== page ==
RBJ – Davie Kaplan appoints new president and CEO
Davie Kaplan appoints new president and CEO
By: Gino Fanelli July 25, 2019
Davie Kaplan CPA P.C. has switched up its executive team, dividing the president and CEO into two positions and appointing two managing partners to fill the roles.
The role of president is now filled by Scott Kogler, while Jennifer Jones, the first female managing partner at the firm, will serve as CEO. Responsibilities will be divided between the two, with Kogler leading the strategic growth plan, revenue growth and more of the external components of leadership, while Jones will serve as the internal-focused leader, including risk management, staffing, work culture and managing partners.
“As we were looking at this transition, we, as a group, got together and brainstormed what do we need and want out of these positions—how to make the next steps occur,” Jones said. “We decided that we all had skill-sets in different areas and that Scott and I would complement each other in this way and that, for us all to manage our clients and continue to do so at a high level, it would be better served to have the two of us work together.”
Davie Kaplan’s roots stretch back to 1934, with the current version of the firm forming in 1972, albeit with some variations on the company’s masthead based on partners at the time. Jones was named partner in 2010, while Kogler was tapped several years earlier. Now with about $10 million in annual revenue, Davie Kaplan is the fifth largest CPA firm in the Rochester area, behind The Bonadio Group, Insero & Co. CPAs, Mengel, Metzger, Barr & Co. and Deloitte LLP.
With plans for growth on the horizon, Kogler and Jones see a number of factors playing into a competitive landscape in the Rochester region.
Rochester’s market is “healthy financially, but it’s not booming the way, say, the Carolinas are,” Kogler said. “A lot of growth is in consolidation—absorbing practices that are single member, couple member firms—probably the biggest single area where growth is.”
Kogler pointed to other local firms performing such acquisitions “up and down the Thruway.” The Bonadio Group is a prime example—in the past couple years, that firm has acquired High Probability Advisors and Buffalo-based Vincent J. Muffoletto, among others. It’s a trend Davie Kaplan aims to follow, with the motivation primarily focused on finding new talent.
Acquisitions can be difficult to bring about, although when the opportunity arises Davie Kaplan is ready to act, Jones said. But day-to-day, “my focus is growing our people and developing from within.”
There’s a tricky economic balance between the number of accountants available and industry demand. According to Bureau of Labor Statistics, there were about 4,370 accountants or auditors operating in the Rochester metropolitan area in 2018. On a national level, the BLS expects to see a 10 percent increase in employment from 2016-2026, totaling 139,900 new jobs. However, consolidation into large firms makes competition for that talent tight.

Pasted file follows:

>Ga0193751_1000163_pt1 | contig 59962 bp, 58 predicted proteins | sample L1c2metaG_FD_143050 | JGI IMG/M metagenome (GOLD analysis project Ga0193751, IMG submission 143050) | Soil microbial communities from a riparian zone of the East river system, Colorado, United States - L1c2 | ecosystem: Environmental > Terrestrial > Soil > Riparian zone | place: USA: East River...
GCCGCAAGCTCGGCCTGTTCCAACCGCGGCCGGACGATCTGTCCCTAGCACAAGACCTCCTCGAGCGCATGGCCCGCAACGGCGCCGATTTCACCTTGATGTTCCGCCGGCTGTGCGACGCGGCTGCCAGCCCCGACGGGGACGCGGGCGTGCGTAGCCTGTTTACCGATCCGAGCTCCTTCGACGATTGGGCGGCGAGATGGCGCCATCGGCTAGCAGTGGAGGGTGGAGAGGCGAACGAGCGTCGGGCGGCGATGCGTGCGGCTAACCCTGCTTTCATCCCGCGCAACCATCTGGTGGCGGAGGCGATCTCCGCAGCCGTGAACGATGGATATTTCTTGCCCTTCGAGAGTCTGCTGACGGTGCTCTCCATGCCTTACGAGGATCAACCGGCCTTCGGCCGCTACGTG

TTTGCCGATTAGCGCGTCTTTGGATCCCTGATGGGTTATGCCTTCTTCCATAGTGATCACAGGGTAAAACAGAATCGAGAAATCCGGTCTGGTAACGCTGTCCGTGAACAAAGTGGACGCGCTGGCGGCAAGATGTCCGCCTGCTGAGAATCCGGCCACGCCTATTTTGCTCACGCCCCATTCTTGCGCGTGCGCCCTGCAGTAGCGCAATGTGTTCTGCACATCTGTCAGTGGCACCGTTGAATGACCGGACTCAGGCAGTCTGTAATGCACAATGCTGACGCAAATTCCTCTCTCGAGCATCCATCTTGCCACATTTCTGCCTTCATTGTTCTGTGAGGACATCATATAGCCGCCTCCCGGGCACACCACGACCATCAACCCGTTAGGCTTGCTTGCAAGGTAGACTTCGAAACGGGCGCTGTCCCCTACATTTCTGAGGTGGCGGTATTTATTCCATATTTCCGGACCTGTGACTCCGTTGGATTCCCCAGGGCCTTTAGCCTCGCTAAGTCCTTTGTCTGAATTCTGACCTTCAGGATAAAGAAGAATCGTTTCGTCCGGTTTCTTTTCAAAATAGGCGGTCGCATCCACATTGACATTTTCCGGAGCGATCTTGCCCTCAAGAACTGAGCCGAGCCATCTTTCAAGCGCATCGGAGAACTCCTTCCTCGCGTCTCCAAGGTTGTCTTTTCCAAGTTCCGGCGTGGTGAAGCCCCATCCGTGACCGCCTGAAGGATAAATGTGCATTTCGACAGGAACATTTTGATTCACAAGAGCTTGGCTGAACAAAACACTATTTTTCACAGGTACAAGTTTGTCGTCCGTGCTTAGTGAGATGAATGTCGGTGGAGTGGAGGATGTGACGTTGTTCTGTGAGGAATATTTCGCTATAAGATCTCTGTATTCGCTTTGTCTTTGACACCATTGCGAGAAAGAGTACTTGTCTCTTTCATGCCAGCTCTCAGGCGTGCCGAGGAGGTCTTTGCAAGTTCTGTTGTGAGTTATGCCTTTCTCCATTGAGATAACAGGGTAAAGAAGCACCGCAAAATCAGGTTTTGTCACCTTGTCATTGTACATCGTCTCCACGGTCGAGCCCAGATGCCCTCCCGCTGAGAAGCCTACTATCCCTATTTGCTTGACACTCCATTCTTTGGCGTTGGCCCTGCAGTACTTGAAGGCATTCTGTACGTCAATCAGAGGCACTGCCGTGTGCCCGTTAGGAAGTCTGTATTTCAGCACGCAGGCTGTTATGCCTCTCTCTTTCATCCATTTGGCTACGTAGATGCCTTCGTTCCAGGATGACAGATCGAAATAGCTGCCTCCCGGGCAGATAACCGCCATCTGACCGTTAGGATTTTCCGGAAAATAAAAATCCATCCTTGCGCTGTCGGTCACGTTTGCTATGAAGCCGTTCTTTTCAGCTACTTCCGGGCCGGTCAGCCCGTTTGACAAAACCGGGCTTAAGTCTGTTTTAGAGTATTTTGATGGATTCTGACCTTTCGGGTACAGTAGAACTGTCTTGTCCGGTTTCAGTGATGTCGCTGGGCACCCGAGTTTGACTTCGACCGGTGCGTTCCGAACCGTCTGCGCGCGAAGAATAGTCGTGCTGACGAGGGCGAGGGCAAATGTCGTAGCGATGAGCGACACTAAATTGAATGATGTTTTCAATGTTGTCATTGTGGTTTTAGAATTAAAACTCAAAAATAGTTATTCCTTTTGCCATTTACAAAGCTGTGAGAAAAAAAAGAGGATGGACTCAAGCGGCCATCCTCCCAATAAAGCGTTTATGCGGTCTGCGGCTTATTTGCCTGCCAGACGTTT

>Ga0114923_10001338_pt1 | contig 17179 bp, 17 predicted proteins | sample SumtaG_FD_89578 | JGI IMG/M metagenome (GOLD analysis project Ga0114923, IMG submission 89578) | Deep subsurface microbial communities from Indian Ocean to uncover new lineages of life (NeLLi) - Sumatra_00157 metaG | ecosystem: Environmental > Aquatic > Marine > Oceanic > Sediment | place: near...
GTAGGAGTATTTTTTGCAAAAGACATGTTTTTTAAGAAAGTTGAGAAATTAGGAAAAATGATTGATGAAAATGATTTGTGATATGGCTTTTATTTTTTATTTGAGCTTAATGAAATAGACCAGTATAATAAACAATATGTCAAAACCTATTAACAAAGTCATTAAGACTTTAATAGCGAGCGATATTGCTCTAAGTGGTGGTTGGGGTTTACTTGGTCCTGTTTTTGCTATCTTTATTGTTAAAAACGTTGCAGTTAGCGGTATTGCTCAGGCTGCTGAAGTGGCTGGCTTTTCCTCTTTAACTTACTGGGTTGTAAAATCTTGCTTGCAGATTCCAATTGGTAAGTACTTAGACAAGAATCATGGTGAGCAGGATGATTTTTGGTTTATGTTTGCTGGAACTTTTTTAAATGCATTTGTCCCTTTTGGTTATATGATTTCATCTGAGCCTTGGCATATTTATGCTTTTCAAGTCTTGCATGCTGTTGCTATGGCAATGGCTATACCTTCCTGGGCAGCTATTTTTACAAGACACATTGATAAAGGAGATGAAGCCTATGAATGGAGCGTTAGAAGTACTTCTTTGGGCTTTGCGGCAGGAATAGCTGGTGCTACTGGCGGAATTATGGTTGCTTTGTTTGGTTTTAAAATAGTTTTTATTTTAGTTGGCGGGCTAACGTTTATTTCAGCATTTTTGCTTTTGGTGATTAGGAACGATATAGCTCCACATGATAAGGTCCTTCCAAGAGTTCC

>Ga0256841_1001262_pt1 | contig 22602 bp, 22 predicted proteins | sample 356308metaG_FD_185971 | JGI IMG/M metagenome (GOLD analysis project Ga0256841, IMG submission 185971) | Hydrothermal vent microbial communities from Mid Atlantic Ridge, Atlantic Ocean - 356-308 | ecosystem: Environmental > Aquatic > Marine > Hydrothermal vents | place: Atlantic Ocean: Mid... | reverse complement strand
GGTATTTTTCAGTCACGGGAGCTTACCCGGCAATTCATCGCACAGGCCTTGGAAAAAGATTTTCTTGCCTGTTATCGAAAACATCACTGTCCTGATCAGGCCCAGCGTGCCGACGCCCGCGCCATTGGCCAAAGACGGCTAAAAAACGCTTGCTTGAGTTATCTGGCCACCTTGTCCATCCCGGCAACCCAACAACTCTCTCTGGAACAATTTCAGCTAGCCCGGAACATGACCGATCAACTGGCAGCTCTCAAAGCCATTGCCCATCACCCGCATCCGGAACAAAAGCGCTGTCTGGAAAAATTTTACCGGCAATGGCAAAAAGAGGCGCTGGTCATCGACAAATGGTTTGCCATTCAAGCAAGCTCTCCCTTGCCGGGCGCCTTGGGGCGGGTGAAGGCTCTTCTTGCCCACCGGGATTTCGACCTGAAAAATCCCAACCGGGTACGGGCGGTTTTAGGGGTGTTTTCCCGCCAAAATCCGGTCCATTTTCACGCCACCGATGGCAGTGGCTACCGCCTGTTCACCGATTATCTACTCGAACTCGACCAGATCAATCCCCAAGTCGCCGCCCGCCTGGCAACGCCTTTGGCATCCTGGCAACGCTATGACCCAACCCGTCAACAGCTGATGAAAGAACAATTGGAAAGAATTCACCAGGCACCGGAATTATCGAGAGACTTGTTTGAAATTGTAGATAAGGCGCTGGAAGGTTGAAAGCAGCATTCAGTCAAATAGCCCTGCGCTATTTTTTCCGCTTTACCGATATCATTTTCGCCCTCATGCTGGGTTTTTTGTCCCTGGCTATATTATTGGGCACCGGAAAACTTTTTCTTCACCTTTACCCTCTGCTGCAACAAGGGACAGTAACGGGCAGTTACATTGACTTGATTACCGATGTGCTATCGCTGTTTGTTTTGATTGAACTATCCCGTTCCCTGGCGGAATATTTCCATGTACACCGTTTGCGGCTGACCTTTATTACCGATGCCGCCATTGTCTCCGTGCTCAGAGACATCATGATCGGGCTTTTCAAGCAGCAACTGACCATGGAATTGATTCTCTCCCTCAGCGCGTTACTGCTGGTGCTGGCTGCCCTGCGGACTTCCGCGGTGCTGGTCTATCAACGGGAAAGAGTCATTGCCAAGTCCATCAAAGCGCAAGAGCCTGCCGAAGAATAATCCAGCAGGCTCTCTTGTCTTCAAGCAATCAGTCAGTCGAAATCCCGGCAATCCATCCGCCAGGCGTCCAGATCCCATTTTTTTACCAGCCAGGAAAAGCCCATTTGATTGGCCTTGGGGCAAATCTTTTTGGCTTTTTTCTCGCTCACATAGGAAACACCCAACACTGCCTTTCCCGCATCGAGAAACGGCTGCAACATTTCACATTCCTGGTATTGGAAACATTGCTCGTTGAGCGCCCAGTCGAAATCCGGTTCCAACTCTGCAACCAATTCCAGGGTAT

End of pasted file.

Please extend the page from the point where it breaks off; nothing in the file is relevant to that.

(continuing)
“It’s very difficult to find people at an experienced level, especially in the tax area. What most firms are looking for is high-level tax expertise,” Jones said. “You don’t typically get people hopping firms for that—if they’re happy at their firm they stay there.”
From Jones’ perspective then, the goal is to grow from the inside. The firm is really focused on that and has put programs in place to expand coaching, mentoring and development, Jones said.
On top of vying for talent is an economic landscape that makes competition for clients “fierce,” in Kogler’s word. Davie Kaplan currently has a client base of about 4,000.
Typically, “we’re not getting big clients moving into the area,” Kogler said, noting that new business comes mainly from customers switching firms. Competition is “certainly stiff, but with that said, I don’t see a lot of pressure for mergers on the regional firm level.” Smaller firms, with $200,000 to $1 million in revenue, are the ones more likely to consolidate, he said.
For Jones and Kogler, the steps ahead for growth are based fundamentally on balance. That means fostering an atmosphere of organic growth and working to grow the company both inside and out. Above all, that growth is hinged on creating the best client experience as possible.
“What sets us apart, with the size of a firm we are and our measured growth, is really to have the partners focus on clients,” Jones said. “We really want high partner involvement with our clients— we feel it’s the best way to serve” our customers.